ACL tear is a common sports and orthopedic injury that I want to spend some time simplifying. So you just had ACL surgery or injured it and need to know everything to succeed? What is your anterior cruciate ligament (ACL) and what is its role in knee care? Who is at risk? How do I prevent an ACL tear? I have knee pain (during rehab) and years after. What is appropriate for my ACL and what should I stay away from? These are the questions I hope to shed light on. The American Physical Therapy Association has developed a Clinical Practice Guidelines that unified the information and methods of how to rehabilitate from a tear. I will add my two cents in how to bulletproof your knee and reVITALize your knee into superhuman capacity and performance. Lets delve into the technical.
How does the knee joint work?
The two long bones, femur and tibia, join to make the knee joint. This complex joint looks and function like a hinge. A knee is design to straighten and bend with minimal rotation. To make this example simple, lets say the knee functions like a “true” hinge guiding a door to open and close. If you can understand this concept then you can make sense of all the nonsense out there in the internet and what advice you may hear. A knee is in a healthy position when you bend, squat, lunge, jog, and bike. All of these activities requires little to no rotation. The meniscus and knee ligaments limit the rotation. This is why our meniscus and ligaments are susceptible to aging faster. Our hips and ankle provide most of the pivoting and twisting. When we sit too much or reduce the amount of total body movement training, our body “dumbs” the impact of our hips and ankles. We have become a knee dominant society.
What is the Anterior cruciate ligament (ACL)? ACL is a ligament designed to limit the amount of twisting and hypertension movement that happens at the knee. If you cross your index and middle fingers together (middle on top) and place it on your knee, you visually see and feel the purpose of your ACL. The ACL is the middle finger where it is pointing towards your big toe. If you turn your foot inwards, like tugging on the middle finger, this “stretches” the ACL. The ligament assists in controlling the force when you move your leg. Many think you need direct contact of your knee to have a tear. A non-contact ACL tear is more common.
Who is at risk and/or risk factors?
- bad movement habits (knee collapses inwards) during simple or complex activities (running, cutting, jumping)
- weak hip musculatures especially when combine with excessive strong front thigh muscle during stepping down/squatting tasks
- previous history of ACL injury especially females (more so on the opposite leg)
- Females are 3-9 times more at risk especially during pre-Ovulation phase of the menstrual cycle
- Increased Body Mass Index (BMI)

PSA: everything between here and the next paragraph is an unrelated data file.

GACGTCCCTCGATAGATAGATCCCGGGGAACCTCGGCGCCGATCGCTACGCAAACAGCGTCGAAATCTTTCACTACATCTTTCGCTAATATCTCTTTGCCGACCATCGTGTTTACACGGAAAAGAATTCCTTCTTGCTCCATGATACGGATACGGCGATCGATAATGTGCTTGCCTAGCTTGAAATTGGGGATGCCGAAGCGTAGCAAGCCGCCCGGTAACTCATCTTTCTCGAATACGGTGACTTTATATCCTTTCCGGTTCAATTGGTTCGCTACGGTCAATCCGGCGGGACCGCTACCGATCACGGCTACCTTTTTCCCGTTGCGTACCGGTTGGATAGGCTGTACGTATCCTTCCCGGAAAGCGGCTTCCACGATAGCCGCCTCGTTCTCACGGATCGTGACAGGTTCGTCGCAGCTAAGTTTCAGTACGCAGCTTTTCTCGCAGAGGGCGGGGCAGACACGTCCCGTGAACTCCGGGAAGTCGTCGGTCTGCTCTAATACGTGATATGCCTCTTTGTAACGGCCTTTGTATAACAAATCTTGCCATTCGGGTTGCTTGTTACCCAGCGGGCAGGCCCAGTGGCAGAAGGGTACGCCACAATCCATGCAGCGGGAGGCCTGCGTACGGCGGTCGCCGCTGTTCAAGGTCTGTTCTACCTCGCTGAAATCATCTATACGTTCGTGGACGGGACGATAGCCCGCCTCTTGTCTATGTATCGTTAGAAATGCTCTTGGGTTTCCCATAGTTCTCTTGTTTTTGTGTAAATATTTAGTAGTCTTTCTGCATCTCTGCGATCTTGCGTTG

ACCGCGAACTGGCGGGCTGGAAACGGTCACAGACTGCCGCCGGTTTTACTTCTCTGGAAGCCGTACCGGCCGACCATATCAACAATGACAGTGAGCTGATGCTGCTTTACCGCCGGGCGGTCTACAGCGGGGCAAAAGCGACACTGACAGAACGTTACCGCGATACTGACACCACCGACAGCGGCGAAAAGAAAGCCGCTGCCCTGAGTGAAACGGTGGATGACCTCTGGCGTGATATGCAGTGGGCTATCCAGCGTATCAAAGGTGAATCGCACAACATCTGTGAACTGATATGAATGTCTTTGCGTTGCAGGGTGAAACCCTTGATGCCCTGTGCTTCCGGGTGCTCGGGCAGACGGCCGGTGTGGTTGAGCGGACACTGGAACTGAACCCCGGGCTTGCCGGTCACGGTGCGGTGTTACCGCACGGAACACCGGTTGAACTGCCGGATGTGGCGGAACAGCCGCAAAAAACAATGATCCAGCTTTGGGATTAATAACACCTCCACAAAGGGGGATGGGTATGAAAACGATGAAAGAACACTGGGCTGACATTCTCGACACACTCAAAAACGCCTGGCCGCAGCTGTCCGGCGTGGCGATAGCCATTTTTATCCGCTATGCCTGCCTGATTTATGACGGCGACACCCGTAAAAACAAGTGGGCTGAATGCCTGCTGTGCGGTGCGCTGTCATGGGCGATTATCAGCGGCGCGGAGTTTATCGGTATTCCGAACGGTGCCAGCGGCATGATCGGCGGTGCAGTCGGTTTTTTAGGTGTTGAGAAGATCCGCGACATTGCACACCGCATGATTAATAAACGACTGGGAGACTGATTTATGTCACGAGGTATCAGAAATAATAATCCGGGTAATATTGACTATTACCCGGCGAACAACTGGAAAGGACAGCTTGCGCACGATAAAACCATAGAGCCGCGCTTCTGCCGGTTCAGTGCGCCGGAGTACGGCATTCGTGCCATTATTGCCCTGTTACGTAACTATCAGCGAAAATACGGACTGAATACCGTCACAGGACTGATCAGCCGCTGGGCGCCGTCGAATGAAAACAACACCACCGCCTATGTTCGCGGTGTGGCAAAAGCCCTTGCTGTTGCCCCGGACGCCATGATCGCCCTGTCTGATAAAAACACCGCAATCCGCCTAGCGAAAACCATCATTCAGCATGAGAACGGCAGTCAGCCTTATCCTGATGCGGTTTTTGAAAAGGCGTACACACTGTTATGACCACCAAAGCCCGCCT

- Decrease single leg balance
- Shoe-surface interaction
Who is at risk for re-injury?
- Improper and/or incomplete ACL knee care
- premature return to work/activities
- persistent weak front thigh (quadriceps) muscle
How do I prevent an ACL tear?
There are tons of things one can do to regain the advantage of not tearing ones ACL. Multiple studies have demonstrated the value of preventative medicine. A common group that have been studied is a the female soccer teen. If you have well-structured training that addresses strengthening the hip muscle groups, core and ankle balance, proper shoe wear, good leg movement habits, and education of proper nutrition/recovery, the chances of tearing your ACL is much lower.
One overlooked aspect of preventative and rehab care in the female athlete (can apply to the male group) is internal health and well being. All females should have a regular menstruation cycle. An irregular cycle indicates malnutrition or reproductive dysfunction, both of which can be addressed with proper holistic care.
I believe the biggest reason for re-injury is due to the “new year resolution” phenomenon. Many post-ACL patients do not realize that their ACL knee care never ends. It is easy to focus your life around your ACL during your rehab and this is where people do well (unless you have improper knee care). The hardest part is to go back to school or work and juggle the foundational aspect of knee care, training for your sport/life, and deal with the rigor of life. It is tough. When one does want to work out after work, who wants to perform the basic boring stuff. Zumba, cross fit, and spinning is more fun and exciting. This is why I believe the rates of degeneration of the knee is higher after having an ACL surgery. Studies have proven the higher rates of degeneration with follow-up total knee replacement but no research has reported the why. Be disciplined and consistent on a weekly basis and you will regain the advantage. Finding a workout buddy to keep you accountable will bring consistency to your knee care.
I hope I have been able to simplify the medical jargon one might read and hear about ACL. The follow up articles will breakdown the phases of ACL so anyone can learn how take better care of their ACL no matter what stage you are in – no surgery, had recent surgery, had surgery long time ago and living a simple life or more athletic life, or had surgery but pain is still persistent. Contact us if you want us to simplify and clarify your specific ACL injury.